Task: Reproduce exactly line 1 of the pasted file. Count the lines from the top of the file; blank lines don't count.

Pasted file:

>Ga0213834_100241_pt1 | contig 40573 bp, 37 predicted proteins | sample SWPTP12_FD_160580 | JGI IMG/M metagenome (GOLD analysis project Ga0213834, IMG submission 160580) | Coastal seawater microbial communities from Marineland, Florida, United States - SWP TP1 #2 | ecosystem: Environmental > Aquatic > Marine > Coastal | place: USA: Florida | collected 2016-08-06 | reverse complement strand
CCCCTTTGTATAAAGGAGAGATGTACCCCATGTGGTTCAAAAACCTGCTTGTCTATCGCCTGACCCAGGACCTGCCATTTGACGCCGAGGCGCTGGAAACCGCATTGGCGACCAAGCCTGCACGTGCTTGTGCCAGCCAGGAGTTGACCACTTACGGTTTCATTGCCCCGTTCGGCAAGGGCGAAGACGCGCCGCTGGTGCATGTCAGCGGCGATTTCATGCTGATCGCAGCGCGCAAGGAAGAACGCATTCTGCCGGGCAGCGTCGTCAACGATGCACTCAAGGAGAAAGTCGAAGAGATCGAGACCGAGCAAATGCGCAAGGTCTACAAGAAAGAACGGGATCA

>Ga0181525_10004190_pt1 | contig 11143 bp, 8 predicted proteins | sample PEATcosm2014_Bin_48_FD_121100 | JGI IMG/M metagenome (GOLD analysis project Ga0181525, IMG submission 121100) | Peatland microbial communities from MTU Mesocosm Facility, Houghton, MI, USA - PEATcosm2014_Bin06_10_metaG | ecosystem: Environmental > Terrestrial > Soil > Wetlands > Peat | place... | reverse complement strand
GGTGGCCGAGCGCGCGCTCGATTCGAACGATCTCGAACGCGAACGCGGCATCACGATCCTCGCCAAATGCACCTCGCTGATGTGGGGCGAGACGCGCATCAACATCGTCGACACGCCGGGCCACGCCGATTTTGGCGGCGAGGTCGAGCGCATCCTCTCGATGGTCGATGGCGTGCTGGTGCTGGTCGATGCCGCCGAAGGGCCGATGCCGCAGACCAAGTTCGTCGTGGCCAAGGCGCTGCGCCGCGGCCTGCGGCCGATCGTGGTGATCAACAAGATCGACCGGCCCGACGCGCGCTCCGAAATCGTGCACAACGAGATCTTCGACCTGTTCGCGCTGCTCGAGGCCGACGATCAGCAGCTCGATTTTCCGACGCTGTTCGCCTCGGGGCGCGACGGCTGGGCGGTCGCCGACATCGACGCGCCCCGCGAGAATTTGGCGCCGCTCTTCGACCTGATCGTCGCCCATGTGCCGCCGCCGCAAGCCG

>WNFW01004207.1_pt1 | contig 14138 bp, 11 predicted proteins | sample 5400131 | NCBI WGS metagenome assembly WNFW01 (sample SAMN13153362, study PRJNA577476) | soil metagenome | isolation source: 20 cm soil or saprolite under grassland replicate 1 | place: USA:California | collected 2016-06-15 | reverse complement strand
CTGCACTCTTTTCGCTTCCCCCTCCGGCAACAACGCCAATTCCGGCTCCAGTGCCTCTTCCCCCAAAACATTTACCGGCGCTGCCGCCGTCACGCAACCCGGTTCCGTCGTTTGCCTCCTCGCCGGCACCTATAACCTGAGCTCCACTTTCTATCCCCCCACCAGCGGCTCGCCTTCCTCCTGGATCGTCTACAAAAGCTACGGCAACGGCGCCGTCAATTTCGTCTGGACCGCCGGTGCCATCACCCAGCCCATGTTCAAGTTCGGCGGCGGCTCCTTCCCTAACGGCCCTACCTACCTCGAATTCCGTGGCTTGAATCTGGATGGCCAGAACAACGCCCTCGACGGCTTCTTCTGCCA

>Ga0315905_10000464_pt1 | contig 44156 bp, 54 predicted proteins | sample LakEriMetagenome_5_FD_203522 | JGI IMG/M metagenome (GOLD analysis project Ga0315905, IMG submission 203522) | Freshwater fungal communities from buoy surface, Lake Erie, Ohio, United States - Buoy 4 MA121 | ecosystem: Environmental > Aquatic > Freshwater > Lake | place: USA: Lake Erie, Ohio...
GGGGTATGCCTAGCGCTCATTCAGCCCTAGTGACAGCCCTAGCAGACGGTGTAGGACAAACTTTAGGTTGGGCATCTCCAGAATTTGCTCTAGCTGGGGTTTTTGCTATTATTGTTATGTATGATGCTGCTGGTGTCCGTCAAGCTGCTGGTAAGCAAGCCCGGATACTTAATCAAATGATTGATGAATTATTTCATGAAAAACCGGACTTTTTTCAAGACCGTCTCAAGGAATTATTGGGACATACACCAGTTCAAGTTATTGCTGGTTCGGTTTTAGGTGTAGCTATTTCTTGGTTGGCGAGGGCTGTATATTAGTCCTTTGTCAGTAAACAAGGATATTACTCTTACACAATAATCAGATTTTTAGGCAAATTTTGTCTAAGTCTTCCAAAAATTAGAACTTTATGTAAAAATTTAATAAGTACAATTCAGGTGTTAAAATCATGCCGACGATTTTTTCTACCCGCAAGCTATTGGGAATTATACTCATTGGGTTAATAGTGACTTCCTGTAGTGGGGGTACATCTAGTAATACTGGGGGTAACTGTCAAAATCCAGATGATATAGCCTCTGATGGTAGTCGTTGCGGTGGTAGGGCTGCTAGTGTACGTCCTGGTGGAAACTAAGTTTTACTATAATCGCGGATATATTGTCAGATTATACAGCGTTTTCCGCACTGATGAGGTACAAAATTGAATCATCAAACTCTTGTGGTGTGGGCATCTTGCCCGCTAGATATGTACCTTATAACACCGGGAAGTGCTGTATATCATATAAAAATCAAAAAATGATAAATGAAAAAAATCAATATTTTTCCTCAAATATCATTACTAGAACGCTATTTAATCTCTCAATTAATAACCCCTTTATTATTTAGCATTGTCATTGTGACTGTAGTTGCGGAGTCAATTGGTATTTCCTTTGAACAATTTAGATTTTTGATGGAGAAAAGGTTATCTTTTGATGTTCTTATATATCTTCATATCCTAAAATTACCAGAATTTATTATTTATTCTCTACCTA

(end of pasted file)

>Ga0213834_100241_pt1 | contig 40573 bp, 37 predicted proteins | sample SWPTP12_FD_160580 | JGI IMG/M metagenome (GOLD analysis project Ga0213834, IMG submission 160580) | Coastal seawater microbial communities from Marineland, Florida, United States - SWP TP1 #2 | ecosystem: Environmental > Aquatic > Marine > Coastal | place: USA: Florida | collected 2016-08-06 | reverse complement strand